On July 29th from 12 pm-2 pm, United Way of King County is organizing a Summer Meals
Field Day! It will be taking place at 15 meal sites in King County. These sites are Northacres Playground, Judkins(lower) Playground, Cal Anderson Park, Beacon Hill Playground, Georgetown Playground, Othello Playground, E.C. Hughes Playground, Highland Park Elementary, Roxhill Playground, Maplewood Playground, Royal Hills Apartments, Angle Lake Park, Midway Park, and Parkside. Any child 18 and under is welcome to come and participate in the fun field day activities and enjoy a free lunch!
For more info about free summer meals, here’s the announcement we published two weeks ago.
(Four WS-relevant views; more cams on the WSB Traffic page)
ALERTS: SDOT plans work on Klickitat Way today through Thursday … At the Fauntleroy ferry dock, more overnight pavement repairs are planned.
THURSDAY-SUNDAY I-90 REMINDER: Every day this week, we’re reminding you about the Thursday-Sunday I-90 bridge closures during Blue Angels practices/performances – two on Thursday and one per day Friday-Sunday.
9:09 AM: If you haven’t left yet, don’t head for northbound I-5 – a crash is blocking two lanes just north of the exit from the West Seattle Bridge.
9:24 AM: Per WSDOT (and “Happy Tuesday” in comments), the scene is clear.
(UPDATED Tuesday night with added comment from Port of Seattle)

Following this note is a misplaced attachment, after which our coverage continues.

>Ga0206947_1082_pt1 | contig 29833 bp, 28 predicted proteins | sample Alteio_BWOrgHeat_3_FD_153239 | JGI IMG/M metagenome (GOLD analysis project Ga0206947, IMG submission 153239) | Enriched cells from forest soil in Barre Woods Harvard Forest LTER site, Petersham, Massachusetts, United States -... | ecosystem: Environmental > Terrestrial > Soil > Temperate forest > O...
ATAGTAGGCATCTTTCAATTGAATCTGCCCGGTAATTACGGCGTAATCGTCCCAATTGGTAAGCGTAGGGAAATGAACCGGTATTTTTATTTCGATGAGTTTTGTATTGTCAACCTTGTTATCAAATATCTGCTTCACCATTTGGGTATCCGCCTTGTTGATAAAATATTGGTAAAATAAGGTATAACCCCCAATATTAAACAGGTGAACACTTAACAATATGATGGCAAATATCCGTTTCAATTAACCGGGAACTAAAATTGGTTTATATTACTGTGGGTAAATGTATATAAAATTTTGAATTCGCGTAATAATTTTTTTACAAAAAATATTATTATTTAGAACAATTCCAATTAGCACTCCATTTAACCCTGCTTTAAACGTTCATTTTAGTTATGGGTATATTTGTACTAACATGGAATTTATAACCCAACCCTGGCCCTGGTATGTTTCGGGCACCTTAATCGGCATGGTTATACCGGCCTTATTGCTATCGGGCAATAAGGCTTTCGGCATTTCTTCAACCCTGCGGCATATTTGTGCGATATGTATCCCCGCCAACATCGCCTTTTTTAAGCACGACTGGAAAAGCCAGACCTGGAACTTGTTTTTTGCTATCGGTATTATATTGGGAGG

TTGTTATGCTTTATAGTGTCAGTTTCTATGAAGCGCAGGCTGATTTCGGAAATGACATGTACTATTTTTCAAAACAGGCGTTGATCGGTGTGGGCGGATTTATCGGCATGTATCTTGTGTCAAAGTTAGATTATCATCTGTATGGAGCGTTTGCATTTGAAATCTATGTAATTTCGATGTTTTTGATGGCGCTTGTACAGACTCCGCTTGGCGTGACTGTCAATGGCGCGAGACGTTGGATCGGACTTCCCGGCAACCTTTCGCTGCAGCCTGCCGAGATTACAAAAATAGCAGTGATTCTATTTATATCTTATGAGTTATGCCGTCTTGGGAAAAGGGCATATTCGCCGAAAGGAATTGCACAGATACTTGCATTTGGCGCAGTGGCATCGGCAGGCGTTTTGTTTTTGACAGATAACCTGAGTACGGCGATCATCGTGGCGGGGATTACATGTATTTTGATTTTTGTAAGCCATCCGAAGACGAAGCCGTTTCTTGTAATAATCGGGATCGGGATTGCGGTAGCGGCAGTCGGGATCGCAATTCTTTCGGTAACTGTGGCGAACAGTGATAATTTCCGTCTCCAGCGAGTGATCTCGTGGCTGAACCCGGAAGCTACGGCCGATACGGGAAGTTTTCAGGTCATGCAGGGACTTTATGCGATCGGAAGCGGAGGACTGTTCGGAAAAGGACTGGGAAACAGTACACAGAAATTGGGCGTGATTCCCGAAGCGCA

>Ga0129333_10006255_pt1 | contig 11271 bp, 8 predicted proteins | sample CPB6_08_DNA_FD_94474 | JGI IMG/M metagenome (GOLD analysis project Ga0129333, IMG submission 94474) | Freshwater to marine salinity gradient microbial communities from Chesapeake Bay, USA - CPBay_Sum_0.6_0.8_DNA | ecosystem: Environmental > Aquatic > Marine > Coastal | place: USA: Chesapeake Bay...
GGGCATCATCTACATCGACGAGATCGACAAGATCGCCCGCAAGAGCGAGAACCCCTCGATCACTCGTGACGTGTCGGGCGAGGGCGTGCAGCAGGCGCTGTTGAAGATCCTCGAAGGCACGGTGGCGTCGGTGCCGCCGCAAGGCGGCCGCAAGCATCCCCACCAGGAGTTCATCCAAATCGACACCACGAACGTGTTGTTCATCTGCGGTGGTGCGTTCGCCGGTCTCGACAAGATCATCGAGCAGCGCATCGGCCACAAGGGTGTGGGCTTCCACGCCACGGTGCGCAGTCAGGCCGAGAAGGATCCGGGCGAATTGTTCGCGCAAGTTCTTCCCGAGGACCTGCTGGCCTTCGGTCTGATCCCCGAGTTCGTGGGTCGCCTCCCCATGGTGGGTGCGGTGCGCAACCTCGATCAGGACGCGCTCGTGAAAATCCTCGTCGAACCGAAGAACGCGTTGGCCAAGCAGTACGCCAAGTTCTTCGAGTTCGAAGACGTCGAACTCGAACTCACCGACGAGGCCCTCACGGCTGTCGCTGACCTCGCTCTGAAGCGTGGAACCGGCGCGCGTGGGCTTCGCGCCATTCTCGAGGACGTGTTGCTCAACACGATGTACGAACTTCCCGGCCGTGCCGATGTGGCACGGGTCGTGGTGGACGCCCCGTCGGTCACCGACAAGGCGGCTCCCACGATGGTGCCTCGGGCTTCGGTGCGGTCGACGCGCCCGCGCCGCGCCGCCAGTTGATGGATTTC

(Port of Seattle graphic with modernization-plan toplines, from 2014 slide deck)
By Tracy Record
West Seattle Blog editor
Exactly one year to the day after the last cargo-ship call at Terminal 5, two Port of Seattle managers faced the West Seattle Transportation Coalition to answer questions about T-5’s future.
Among the more than 30 people in attendance were residents of East Admiral, neighbors of T-5, concerned about port-related issues with which they’ve long dealt.
One major question of the night: Why the port felt it does not need a new environmental-impact review for the upcoming modernization project. A related city comment period was coming to a close as the meeting was held, but it didn’t involve a full-fledged review.
Port managers contend one isn’t needed because T-5 won’t be handling more volume. That’s a contention the residents are challenging with an online petition, and a stack of formal comments (see their letters by going here and choosing the “documents” tab).
| 2 COMMENTS